While WALKING is not as powerfully and tightly styled as Thoreau's greatest essays, it is genuine Thoreau, personally engaging, sometimes quotable, and often startlingly neighborly.
Comment Was this review helpful to you? Yes No Sending feedback...
Thank you for your feedback. If this review is inappropriate, please let us know.
Sorry, we failed to record your vote. Please try again
3 of 3 people found the following review helpful By Earl Branham on February 2, 2013
Format: Kindle Edition
I felt like strapping on a pack, and losing myself in the woods. Anyone seeking nature, or escaping civilization, even for an hour, should read this wonderful and thought provoking book.
Comment Was this review helpful to you? Yes No Sending feedback...
Thank you for your feedback. If this review is inappropriate, please let us know.
Sorry, we failed to record your vote. Please try again
1 of 1 people found the following review helpful By Judith Stoloff on January 23, 2013
Format: Kindle Edition Verified Purchase
Rhapsodic ode to walking where city life, or farming, are not visible. Makes me yearn for a simpler past, but we can apply his views to our most open walk opportunities.
Comment Was this review helpful to you? Yes No Sending feedback...
Thank you for your feedback. If this review is inappropriate, please let us know.
Sorry, we failed to record your vote. Please try again
1 of 1 people found the following review helpful By Gabriel R Soares on January 22, 2013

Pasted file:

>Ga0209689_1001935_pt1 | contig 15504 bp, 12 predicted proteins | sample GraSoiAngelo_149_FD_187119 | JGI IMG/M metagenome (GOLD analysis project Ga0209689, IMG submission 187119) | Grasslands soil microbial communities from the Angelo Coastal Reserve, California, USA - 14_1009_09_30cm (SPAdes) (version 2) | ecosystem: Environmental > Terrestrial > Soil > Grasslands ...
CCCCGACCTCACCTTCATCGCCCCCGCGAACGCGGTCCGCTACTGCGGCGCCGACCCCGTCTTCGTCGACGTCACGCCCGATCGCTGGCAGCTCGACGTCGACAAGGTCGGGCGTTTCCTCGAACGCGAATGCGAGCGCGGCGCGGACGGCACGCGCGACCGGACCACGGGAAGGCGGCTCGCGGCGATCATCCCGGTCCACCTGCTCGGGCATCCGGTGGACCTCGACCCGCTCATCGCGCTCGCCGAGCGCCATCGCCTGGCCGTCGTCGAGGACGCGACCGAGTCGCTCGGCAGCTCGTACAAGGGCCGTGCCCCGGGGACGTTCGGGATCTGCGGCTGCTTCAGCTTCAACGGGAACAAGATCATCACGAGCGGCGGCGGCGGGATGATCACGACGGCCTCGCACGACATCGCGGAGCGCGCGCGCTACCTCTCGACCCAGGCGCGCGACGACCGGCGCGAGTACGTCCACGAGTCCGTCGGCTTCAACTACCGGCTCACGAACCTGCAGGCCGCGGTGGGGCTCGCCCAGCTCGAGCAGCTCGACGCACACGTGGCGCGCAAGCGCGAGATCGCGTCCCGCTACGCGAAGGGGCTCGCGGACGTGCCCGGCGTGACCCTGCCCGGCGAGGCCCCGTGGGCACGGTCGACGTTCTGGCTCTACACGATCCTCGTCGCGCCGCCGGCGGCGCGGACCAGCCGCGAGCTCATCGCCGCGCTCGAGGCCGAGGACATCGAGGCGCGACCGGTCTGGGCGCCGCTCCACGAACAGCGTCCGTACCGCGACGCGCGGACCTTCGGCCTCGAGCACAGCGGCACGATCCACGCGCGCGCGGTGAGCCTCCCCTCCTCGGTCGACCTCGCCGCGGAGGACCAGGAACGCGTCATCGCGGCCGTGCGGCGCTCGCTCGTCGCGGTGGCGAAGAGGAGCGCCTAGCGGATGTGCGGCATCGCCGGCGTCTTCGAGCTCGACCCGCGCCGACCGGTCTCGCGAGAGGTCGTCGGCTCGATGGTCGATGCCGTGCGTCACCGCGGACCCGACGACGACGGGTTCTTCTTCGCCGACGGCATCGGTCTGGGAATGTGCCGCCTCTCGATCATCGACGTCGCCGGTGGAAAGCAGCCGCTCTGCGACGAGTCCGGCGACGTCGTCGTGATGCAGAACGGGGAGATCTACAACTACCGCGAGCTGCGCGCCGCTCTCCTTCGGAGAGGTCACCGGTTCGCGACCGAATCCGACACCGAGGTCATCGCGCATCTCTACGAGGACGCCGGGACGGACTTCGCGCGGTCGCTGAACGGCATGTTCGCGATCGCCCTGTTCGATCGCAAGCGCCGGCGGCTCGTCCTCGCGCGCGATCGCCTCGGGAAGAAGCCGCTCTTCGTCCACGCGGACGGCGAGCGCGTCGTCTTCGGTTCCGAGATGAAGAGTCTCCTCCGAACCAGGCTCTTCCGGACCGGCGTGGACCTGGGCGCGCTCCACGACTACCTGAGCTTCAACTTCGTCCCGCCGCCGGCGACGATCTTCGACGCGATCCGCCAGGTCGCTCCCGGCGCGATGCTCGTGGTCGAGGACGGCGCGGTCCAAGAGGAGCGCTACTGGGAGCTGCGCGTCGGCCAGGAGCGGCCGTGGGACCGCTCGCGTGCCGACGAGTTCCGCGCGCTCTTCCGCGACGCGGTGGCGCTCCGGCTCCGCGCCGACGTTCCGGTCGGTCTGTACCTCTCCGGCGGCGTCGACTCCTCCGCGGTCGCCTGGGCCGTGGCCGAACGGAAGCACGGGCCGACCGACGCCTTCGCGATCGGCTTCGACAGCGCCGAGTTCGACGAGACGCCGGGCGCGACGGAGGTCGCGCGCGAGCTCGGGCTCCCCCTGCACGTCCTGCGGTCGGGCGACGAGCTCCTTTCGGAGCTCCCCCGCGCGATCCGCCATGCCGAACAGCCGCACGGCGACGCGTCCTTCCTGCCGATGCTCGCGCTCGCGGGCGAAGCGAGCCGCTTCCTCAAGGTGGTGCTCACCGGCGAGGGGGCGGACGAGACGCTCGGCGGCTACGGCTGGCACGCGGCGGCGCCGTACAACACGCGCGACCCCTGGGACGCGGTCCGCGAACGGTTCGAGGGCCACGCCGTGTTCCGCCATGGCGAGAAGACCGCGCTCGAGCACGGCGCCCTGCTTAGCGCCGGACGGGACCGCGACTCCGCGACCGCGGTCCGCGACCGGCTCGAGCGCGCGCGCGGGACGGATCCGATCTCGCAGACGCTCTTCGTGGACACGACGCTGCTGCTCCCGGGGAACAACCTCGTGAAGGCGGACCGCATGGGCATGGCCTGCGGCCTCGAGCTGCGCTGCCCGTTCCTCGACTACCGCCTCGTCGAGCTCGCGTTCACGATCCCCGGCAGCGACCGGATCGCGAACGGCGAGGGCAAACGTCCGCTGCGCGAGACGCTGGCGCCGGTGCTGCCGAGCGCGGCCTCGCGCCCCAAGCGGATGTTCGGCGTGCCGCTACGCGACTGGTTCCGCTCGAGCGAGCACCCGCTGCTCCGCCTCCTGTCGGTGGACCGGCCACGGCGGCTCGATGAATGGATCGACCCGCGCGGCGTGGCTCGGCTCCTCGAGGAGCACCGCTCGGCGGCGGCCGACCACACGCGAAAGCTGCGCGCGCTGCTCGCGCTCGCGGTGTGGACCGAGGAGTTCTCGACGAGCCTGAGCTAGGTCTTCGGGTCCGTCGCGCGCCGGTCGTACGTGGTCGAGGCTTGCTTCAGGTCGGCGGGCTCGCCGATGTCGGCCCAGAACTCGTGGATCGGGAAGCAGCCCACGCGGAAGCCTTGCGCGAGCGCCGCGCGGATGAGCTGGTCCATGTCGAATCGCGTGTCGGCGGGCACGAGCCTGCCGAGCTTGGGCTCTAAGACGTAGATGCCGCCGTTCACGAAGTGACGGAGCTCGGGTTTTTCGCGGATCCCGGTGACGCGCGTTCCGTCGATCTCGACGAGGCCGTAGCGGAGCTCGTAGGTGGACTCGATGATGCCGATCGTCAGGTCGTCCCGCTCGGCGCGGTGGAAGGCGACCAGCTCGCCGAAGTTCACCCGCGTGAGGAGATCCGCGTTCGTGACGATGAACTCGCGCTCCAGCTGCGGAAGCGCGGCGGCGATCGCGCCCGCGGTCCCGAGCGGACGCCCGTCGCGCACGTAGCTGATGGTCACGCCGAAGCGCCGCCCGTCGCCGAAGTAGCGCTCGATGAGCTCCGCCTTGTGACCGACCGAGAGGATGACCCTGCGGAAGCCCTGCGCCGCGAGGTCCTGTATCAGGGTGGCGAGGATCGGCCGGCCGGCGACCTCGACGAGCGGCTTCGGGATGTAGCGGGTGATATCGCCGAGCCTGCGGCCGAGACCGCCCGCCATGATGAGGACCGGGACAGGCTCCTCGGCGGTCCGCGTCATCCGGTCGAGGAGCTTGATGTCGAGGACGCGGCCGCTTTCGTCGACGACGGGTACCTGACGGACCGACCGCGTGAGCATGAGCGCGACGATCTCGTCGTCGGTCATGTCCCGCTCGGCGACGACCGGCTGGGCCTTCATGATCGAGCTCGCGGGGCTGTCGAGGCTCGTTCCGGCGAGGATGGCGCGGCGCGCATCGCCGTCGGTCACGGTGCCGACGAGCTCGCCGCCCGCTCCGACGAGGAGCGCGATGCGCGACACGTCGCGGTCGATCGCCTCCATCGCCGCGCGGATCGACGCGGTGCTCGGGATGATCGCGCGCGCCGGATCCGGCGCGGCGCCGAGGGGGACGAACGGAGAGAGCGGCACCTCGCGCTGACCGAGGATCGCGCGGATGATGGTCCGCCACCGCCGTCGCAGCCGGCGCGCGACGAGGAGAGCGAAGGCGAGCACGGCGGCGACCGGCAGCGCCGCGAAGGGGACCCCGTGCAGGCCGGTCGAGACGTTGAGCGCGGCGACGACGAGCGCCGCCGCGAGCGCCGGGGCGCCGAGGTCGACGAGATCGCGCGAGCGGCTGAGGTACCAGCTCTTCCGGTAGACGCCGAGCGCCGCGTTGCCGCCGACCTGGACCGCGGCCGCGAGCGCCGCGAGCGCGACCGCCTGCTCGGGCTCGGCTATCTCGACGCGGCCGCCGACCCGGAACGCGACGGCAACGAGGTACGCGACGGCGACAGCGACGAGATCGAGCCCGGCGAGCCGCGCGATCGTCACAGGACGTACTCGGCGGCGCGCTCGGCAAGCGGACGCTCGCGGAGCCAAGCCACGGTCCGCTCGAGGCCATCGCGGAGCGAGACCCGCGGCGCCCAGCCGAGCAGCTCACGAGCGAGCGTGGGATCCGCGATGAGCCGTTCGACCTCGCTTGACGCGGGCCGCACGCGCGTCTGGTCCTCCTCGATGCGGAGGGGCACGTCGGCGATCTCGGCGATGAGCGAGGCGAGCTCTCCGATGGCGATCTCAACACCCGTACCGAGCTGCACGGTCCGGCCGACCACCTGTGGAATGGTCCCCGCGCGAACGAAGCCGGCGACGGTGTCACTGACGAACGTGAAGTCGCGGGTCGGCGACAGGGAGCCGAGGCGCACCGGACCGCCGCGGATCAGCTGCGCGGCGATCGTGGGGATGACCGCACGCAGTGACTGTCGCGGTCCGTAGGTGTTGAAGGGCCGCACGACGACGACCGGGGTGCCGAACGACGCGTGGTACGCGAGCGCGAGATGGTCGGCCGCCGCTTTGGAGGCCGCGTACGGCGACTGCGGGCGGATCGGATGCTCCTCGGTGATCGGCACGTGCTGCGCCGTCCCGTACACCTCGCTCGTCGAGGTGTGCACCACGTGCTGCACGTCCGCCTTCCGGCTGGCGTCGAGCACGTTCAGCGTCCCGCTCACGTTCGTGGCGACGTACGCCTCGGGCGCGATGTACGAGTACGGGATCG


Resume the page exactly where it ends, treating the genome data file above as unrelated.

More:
Format: Kindle Edition Verified Purchase
In this short essay. Thoreau explains in his own terms why men travels west. A fascination with sunsets is partly to blame for man's desire to search for that place in the horizon.
Comment Was this review helpful to you? Yes No Sending feedback...
Thank you for your feedback. If this review is inappropriate, please let us know.
Sorry, we failed to record your vote. Please try again
1 of 1 people found the following review helpful By H on January 21, 2013
Format: Kindle Edition Verified Purchase
I enjoy reading Thoreau; he makes you think and digest what he is saying. His word images and appreciation for nature are grounding.
Comment Was this review helpful to you? Yes No Sending feedback...
Thank you for your feedback. If this review is inappropriate, please let us know.
Sorry, we failed to record your vote. Please try again
1 of 1 people found the following review helpful By Robert daggett on January 17, 2013
Format: Kindle Edition Verified Purchase
Fleeting in subject, I still consider this to among his best work. The narration available is ok but not great.
Comment Was this review helpful to you? Yes No Sending feedback...
Thank you for your feedback. If this review is inappropriate, please let us know.
Sorry, we failed to record your vote. Please try again
By Suz on June 10, 2014
Format: Kindle Edition Verified Purchase
Thoreau saw the need to make sure that we seek out nature everyday in order to keep ourselves in balance. I liked the way he presented his material.
Comment Was this review helpful to you? Yes No Sending feedback...
Thank you for your feedback. If this review is inappropriate, please let us know.
Sorry, we failed to record your vote. Please try again
Format: Kindle Edition Verified Purchase
If not to carry us away from our selves , our thoughts and worries of the moment, what does an author do? Thoreau uses word and sentence as mallet and chisel to free the David from a marble block. Genius is on display in this piece. I love this just for the skill of assembling the English language. Walking is the topic, wilderness the focus, and I dare say the eternal now the outcome. If there can be a Louvre of American literature this surely hangs in the same room as the Mona Lisa.
Comment Was this review helpful to you? Yes No Sending feedback...
Thank you for your feedback. If this review is inappropriate, please let us know.
Sorry, we failed to record your vote. Please try again

Customer Images

Most Recent Customer Reviews

Search

What Other Items Do Customers Buy After Viewing This Item?